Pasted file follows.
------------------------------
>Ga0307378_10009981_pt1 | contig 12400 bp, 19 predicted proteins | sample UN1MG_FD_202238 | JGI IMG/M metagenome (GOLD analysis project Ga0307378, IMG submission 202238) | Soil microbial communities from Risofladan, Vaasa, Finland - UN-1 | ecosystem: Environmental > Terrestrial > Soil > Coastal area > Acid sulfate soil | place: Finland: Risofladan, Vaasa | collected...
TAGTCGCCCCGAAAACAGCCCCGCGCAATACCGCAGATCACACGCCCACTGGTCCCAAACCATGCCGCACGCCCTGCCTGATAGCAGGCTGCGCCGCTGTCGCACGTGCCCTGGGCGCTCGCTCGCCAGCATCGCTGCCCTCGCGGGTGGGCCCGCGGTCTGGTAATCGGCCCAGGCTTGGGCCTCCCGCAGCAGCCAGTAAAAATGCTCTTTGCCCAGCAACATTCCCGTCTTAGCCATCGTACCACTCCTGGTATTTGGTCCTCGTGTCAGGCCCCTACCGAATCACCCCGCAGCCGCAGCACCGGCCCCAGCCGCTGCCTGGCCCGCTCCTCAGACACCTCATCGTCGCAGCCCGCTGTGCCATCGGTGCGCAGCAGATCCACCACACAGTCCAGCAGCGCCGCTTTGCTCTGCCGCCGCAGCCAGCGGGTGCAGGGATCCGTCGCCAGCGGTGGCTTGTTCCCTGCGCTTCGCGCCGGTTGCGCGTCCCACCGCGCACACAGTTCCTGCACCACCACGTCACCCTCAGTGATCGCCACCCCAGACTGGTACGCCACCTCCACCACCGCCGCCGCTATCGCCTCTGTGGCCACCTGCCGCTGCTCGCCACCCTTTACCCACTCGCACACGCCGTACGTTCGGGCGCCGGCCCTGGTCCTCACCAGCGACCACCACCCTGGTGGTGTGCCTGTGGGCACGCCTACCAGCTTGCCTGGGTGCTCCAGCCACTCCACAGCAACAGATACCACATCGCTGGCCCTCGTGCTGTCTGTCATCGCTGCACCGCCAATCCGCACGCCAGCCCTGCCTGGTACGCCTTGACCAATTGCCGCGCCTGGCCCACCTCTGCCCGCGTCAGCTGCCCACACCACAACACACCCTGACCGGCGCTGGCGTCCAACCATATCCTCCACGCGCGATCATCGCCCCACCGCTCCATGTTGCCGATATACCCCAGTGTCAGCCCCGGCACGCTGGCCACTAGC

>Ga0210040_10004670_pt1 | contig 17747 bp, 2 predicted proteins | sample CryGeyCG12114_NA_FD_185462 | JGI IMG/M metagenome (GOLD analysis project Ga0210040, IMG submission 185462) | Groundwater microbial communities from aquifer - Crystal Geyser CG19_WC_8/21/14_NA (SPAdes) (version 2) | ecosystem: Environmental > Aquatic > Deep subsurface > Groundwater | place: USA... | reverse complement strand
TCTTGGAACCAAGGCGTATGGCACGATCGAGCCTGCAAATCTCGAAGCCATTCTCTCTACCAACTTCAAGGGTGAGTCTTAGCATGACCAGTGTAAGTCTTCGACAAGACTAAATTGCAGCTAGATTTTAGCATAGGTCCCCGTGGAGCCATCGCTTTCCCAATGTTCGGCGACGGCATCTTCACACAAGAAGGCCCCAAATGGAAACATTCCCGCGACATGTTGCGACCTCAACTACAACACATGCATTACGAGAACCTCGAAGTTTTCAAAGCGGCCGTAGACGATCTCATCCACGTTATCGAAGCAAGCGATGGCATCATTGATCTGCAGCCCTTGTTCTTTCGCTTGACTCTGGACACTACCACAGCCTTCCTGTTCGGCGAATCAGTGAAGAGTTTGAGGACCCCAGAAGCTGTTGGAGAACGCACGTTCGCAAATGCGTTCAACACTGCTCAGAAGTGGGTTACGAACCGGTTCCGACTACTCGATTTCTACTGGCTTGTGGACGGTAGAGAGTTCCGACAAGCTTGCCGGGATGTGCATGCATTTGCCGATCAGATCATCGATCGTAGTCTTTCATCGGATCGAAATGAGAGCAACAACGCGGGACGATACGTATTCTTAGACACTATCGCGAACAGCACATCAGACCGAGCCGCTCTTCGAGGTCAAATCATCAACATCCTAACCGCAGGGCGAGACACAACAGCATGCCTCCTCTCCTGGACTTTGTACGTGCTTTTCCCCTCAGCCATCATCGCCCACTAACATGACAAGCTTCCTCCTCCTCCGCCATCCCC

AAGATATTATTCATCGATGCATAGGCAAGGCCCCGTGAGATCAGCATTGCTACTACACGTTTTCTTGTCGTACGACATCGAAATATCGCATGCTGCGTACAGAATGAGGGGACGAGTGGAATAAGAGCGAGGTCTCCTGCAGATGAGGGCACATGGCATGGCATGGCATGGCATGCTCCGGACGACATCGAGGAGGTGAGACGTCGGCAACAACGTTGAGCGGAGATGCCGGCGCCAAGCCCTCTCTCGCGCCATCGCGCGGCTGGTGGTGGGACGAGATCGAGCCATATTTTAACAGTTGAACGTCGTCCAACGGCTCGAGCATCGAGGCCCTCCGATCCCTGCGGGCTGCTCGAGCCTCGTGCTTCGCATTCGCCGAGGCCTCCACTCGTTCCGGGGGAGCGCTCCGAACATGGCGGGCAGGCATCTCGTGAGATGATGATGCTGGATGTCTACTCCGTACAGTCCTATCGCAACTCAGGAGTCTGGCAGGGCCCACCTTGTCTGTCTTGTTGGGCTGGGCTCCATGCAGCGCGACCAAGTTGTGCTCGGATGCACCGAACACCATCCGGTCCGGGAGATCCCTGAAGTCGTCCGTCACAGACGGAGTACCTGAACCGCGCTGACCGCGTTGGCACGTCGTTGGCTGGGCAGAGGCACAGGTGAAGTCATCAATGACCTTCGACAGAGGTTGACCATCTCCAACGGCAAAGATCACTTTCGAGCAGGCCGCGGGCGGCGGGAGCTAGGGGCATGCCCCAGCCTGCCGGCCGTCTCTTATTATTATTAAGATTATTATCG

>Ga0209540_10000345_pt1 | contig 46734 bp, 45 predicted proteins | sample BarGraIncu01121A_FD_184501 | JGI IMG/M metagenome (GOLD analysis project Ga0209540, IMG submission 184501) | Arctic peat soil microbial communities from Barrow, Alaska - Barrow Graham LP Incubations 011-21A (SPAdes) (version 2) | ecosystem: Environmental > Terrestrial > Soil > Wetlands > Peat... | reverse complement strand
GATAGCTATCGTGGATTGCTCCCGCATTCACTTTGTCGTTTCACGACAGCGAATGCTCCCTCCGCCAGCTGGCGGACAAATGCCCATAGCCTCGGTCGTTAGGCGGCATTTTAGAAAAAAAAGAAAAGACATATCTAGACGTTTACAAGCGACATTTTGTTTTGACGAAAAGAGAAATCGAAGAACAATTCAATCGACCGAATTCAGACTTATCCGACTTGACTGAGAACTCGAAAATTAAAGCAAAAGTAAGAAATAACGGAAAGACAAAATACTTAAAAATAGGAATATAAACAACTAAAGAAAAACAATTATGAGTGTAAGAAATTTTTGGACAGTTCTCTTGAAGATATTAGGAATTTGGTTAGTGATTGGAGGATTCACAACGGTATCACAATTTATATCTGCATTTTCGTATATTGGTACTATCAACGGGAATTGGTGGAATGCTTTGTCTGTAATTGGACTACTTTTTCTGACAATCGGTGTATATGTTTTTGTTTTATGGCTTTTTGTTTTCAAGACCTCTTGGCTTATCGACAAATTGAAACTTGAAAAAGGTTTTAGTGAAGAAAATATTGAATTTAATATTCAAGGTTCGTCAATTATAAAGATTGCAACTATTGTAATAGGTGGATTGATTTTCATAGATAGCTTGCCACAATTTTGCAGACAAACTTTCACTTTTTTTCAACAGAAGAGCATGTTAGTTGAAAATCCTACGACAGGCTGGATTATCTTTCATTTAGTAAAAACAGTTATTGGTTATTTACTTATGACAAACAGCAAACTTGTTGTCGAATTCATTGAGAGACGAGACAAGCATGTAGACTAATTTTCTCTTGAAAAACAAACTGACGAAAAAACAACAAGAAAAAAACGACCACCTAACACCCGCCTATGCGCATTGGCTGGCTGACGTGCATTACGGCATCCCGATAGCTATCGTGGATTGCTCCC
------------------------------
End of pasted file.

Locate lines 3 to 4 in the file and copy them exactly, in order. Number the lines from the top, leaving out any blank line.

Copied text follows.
>Ga0210040_10004670_pt1 | contig 17747 bp, 2 predicted proteins | sample CryGeyCG12114_NA_FD_185462 | JGI IMG/M metagenome (GOLD analysis project Ga0210040, IMG submission 185462) | Groundwater microbial communities from aquifer - Crystal Geyser CG19_WC_8/21/14_NA (SPAdes) (version 2) | ecosystem: Environmental > Aquatic > Deep subsurface > Groundwater | place: USA... | reverse complement strand
TCTTGGAACCAAGGCGTATGGCACGATCGAGCCTGCAAATCTCGAAGCCATTCTCTCTACCAACTTCAAGGGTGAGTCTTAGCATGACCAGTGTAAGTCTTCGACAAGACTAAATTGCAGCTAGATTTTAGCATAGGTCCCCGTGGAGCCATCGCTTTCCCAATGTTCGGCGACGGCATCTTCACACAAGAAGGCCCCAAATGGAAACATTCCCGCGACATGTTGCGACCTCAACTACAACACATGCATTACGAGAACCTCGAAGTTTTCAAAGCGGCCGTAGACGATCTCATCCACGTTATCGAAGCAAGCGATGGCATCATTGATCTGCAGCCCTTGTTCTTTCGCTTGACTCTGGACACTACCACAGCCTTCCTGTTCGGCGAATCAGTGAAGAGTTTGAGGACCCCAGAAGCTGTTGGAGAACGCACGTTCGCAAATGCGTTCAACACTGCTCAGAAGTGGGTTACGAACCGGTTCCGACTACTCGATTTCTACTGGCTTGTGGACGGTAGAGAGTTCCGACAAGCTTGCCGGGATGTGCATGCATTTGCCGATCAGATCATCGATCGTAGTCTTTCATCGGATCGAAATGAGAGCAACAACGCGGGACGATACGTATTCTTAGACACTATCGCGAACAGCACATCAGACCGAGCCGCTCTTCGAGGTCAAATCATCAACATCCTAACCGCAGGGCGAGACACAACAGCATGCCTCCTCTCCTGGACTTTGTACGTGCTTTTCCCCTCAGCCATCATCGCCCACTAACATGACAAGCTTCCTCCTCCTCCGCCATCCCC